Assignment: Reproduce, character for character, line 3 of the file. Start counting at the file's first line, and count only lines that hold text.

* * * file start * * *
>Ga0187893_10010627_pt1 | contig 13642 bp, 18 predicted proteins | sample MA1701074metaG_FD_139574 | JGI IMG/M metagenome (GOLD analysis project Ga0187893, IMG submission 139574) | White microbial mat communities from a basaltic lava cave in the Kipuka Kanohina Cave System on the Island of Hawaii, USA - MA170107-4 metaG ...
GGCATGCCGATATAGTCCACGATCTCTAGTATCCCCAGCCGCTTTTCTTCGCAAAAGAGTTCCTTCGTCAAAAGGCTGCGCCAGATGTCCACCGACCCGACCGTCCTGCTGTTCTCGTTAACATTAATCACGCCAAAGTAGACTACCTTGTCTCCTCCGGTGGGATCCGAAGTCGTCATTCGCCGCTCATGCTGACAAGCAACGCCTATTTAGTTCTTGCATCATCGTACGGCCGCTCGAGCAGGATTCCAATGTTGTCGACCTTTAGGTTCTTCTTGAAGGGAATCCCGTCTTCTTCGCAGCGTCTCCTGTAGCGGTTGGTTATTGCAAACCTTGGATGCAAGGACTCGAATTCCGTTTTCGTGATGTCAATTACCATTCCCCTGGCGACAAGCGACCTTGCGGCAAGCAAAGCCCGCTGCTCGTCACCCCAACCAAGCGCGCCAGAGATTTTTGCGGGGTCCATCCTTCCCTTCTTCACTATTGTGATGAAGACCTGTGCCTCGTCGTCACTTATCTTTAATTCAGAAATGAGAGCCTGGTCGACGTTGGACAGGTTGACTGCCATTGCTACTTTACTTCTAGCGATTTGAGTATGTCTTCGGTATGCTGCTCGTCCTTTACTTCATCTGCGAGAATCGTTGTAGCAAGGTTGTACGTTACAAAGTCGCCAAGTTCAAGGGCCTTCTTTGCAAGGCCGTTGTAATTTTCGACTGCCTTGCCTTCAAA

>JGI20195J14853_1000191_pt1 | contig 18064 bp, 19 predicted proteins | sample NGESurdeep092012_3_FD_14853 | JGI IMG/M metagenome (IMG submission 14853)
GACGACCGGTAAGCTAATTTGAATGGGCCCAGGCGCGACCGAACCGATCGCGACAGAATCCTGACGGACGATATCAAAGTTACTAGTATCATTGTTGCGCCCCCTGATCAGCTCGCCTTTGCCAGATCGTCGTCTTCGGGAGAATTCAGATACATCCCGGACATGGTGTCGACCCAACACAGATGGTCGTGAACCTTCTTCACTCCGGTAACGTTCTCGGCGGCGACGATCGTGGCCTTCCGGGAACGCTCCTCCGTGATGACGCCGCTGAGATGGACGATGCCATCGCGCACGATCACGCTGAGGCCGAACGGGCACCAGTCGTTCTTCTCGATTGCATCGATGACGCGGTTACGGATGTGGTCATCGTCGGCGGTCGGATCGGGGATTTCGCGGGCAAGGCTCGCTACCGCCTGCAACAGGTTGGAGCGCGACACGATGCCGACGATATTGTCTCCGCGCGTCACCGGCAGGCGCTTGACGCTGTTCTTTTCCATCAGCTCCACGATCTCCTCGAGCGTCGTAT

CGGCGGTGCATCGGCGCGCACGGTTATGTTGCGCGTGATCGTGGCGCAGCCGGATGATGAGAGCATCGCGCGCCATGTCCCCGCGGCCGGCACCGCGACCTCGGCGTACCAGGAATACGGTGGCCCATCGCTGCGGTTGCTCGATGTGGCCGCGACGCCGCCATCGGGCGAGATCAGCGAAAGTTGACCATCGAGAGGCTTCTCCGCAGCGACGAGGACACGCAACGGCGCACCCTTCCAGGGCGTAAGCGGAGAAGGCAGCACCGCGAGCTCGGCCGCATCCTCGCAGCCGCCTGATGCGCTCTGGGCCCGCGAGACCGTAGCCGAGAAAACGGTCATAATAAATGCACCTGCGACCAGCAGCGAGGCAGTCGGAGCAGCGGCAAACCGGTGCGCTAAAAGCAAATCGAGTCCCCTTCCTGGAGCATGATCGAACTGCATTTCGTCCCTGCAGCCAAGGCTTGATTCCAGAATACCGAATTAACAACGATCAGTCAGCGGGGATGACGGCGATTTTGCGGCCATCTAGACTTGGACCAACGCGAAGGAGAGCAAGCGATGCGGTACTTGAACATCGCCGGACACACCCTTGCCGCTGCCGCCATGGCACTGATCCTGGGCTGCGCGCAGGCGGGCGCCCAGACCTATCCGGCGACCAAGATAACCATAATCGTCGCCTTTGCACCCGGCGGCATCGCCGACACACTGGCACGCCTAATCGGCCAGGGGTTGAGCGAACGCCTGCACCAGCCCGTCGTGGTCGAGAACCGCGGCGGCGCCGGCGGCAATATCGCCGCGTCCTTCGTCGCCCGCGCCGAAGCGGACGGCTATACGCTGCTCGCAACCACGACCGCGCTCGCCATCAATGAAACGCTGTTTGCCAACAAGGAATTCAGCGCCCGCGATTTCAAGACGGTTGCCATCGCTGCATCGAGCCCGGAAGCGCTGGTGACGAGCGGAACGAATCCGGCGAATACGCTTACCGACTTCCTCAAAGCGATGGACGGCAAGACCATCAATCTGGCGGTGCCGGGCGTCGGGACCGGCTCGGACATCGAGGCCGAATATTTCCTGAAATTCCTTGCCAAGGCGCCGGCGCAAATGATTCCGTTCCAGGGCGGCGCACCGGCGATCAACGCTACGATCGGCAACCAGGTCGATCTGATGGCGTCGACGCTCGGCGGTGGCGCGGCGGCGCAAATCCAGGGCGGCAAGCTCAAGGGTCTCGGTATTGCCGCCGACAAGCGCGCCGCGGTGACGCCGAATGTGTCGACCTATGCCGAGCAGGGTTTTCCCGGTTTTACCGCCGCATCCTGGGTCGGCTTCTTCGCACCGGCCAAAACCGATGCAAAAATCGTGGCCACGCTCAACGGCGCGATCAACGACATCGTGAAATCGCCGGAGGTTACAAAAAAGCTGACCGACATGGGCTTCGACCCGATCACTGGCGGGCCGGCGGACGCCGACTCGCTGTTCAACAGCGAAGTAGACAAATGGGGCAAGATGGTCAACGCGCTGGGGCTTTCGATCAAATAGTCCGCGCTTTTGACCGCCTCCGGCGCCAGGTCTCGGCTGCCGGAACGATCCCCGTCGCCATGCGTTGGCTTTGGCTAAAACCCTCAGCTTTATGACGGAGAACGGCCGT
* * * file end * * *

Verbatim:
>JGI20195J14853_1000191_pt1 | contig 18064 bp, 19 predicted proteins | sample NGESurdeep092012_3_FD_14853 | JGI IMG/M metagenome (IMG submission 14853)